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Escape With Vanya and Sonia and Masha and Spike at Northport’s Engeman Theater

From left to right: Stephen Mark Lucas as Spike, Mary Sean Young as Masha, and Laurie Dawn as Sonia. Photos by Michael DeCristofaro.

From left to right: Stephen Mark Lucas as Spike, Mary Sean Young as Masha, and Laurie Dawn as Sonia. Photos by Michael DeCristofaro.

Winner of the 2013 Tony Award for Best Play, by award winning playwright Christopher Durang ,Vanya and Sonia and Masha and Spike runs through March 8, 2015, at The John W. Engeman Theater and you don’t want to miss it. This is a comedy that enthralls its audience with hilarious moments and equally serious undertones that reflect on themes from playwright Anton Chekov’s plays. The humor in Vanya colors the despair of the situations these three middle-aged siblings find themselves in as they reflect on their lives, past and present. If you are familiar with Chekov, you will recognize the names of the characters and references to his plays such as the play’s setting in a cherry orchard and references to The Seagull, but the familiarity is not necessary to enjoy this play. Performances of Vanya and Sonia and Masha and Spike are on Thursdays at 8:00 pm, Fridays at 8:00 pm, Saturdays at 3:00 pm and 8:00 pm, and Sundays at 2:00 pm.

A hilarious, almost 10-minute long, monologue by brother Vanya brings the play into modern times, touching on global warming and the way electronic devices now control everyone’s lives, as compared with the past when we “had to have patience; when we had to lick postage stamps.” While certainly funny, Vanya’s monologue is also sad as middle-aged and older audience members reflect on how disconnected human beings have become now that there’s texting, twitter, and Facebook rather than shared experiences playing board games such as Scrabble and Monopoly, as noted by Vanya. Actor Kevin Pariseau is fabulous as Vanya. His credits includeBroadway/Off-Broadway: Show Boat (in concert with the NY Philharmonic), Legally Blonde the Musical, The Explorers Club, I Love You, You’re Perfect, Now Change, Hello Muddah, Hello Fadduh; Film/TV: Boardwalk Empire (series finale), Tower Heist, Morning Glory; and Regional: Nerds (Philadelphia Theater Company), It’s a Wonderful Life (Bucks County Playhouse), 1776 (Paper Mill Playhouse), and Santa in The Radio City Christmas Spectacular (Grand Ole Opry).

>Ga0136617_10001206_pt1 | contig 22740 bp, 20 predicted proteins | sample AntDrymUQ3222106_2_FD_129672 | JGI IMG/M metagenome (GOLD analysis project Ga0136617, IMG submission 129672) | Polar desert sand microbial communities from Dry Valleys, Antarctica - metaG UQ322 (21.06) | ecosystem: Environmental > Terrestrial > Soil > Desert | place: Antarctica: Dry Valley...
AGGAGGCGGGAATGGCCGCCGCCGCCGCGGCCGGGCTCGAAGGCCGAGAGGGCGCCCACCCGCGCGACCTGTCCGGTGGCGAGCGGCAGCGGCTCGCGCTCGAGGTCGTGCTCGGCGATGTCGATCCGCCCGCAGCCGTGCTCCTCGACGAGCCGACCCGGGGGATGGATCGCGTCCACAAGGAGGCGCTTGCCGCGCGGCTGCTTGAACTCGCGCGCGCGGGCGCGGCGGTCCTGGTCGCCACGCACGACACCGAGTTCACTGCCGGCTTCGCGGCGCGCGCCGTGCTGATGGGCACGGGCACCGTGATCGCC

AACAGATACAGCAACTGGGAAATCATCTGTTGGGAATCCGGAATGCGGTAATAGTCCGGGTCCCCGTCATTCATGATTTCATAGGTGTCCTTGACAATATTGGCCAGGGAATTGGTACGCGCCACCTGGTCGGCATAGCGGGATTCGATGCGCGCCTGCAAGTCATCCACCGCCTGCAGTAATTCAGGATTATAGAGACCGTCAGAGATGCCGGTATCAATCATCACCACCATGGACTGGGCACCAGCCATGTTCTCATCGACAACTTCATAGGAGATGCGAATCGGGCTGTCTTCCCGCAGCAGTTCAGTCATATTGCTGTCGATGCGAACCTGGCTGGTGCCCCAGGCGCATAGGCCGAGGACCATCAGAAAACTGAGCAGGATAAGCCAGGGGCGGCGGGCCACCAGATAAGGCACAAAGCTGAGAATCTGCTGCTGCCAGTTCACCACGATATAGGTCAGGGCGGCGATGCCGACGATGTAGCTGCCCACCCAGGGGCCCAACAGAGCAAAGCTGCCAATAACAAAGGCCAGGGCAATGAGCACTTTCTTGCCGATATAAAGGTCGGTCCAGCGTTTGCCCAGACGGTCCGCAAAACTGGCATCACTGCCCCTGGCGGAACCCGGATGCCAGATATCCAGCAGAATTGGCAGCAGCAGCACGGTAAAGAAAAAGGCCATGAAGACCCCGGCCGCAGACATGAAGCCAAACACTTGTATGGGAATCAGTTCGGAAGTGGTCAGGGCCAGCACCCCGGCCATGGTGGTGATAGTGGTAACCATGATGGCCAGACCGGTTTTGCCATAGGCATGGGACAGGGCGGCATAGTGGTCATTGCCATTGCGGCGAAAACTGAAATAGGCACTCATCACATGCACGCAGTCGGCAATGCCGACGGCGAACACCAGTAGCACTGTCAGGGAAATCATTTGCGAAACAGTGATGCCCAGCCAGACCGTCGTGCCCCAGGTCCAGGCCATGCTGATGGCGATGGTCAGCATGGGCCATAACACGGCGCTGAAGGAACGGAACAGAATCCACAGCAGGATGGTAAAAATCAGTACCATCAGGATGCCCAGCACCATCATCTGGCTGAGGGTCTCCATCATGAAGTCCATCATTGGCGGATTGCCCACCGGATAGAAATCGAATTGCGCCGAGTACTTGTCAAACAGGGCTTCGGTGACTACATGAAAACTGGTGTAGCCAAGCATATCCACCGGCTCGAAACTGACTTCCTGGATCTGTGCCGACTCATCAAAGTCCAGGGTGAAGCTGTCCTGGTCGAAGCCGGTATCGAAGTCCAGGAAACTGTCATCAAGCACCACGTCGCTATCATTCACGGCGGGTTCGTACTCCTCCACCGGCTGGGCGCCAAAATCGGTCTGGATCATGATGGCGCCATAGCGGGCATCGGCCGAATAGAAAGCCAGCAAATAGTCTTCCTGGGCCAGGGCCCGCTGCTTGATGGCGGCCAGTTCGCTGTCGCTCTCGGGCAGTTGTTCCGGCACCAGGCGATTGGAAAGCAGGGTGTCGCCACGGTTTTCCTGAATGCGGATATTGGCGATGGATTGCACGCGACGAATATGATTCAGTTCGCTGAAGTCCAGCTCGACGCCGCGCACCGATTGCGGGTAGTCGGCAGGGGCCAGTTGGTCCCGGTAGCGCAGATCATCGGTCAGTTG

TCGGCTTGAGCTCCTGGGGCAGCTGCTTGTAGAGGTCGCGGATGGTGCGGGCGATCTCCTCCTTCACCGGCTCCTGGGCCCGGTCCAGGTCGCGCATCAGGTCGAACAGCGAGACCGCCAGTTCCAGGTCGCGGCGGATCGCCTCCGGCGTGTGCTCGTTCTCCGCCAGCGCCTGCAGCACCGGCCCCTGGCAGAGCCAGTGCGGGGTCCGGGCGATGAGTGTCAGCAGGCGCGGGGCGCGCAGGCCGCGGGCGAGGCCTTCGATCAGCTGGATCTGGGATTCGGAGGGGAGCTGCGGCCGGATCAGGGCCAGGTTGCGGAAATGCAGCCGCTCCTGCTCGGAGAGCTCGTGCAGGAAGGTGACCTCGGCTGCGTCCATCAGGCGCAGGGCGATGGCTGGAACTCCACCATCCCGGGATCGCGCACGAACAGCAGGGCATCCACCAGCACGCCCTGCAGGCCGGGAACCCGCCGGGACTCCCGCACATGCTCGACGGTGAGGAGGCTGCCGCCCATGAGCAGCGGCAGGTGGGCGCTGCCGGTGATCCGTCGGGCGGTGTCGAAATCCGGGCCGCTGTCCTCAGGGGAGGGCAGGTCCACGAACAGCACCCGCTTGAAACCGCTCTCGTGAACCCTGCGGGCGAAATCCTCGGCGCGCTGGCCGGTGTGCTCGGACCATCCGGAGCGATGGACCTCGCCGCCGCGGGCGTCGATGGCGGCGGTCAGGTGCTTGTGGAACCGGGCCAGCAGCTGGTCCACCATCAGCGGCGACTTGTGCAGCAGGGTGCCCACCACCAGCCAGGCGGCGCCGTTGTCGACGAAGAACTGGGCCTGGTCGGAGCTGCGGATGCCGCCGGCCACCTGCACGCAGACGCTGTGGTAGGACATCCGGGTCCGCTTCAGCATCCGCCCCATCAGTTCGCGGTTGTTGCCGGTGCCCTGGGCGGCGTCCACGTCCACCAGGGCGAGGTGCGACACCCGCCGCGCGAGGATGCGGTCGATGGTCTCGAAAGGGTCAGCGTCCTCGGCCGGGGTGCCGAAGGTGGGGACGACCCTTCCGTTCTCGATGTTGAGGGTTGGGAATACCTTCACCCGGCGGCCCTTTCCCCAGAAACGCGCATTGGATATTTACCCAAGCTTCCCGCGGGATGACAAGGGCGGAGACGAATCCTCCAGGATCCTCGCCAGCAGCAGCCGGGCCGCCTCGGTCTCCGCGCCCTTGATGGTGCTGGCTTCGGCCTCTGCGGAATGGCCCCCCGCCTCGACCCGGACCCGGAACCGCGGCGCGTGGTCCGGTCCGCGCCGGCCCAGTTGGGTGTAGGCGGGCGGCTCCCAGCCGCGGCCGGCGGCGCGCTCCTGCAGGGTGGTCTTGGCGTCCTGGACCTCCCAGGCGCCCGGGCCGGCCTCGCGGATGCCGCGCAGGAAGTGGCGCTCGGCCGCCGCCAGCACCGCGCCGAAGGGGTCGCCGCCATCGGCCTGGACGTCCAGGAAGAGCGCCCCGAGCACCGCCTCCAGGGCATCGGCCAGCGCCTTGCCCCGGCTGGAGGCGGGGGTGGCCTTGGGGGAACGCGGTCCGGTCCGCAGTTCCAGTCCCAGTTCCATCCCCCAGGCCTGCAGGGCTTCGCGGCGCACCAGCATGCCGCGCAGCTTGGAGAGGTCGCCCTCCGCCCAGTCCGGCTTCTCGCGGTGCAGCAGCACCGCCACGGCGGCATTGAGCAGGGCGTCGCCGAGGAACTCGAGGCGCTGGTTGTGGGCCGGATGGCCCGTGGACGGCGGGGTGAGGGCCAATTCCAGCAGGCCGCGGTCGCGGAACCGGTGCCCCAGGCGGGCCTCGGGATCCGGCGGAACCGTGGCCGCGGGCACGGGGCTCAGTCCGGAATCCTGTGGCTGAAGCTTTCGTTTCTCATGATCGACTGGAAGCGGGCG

There are many memorable  moments. Highlights include the first scene when we are introduced to Vanya and his sister Sonia, who are living in their parents’ home where they grew up in Bucks County, PA. “I had a bad dream last night that I was 52 and not married,” laments Sonia. Queries Vanya, “Do you dream in the documentary form?”

Sonia continues, “We took care of our elderly parents while Masha (their sister) carried on with her successful acting career.” Sonia’s world is tedious and full of  self-pity; she is the only one to have been unadopted and she is unsure why they ever wanted her; she is unmarried and 52 and has lived in the same house all her life, never really leaving the house. “Our lives are over, aren’t they?” she asks Vanya several times. She is almost paralyzed by her circumstances until she comes alive for a costume party, to which Masha has invited her siblings. Laurie Dawn adds just the right elements of tragedy and comedy to her character Sonia. Credits include Off-Broadway: Strictly Personal; Regional highlights: Last Of The Red Hot Lovers (New Harmony); Good People (Public Theatre); Always… Patsy Cline (Ivoryton Playhouse – Broadway World Nomination); Faith Healer (Riverside Theatre – Broadway World nomination), and several productions of Steel Magnolias; Television: Boardwalk Empire, Law & Order: Svu and Broad City; and Film: The Adjustment Bureau, Revolutionary Road and 8:46: A 9/11 Tribute Film.

Instead of “I am a seagull,” (from Chekov’s The Seagull), Sonia repeats, “I am a wild turkey,” which brings laughs and lightens the heavier mood.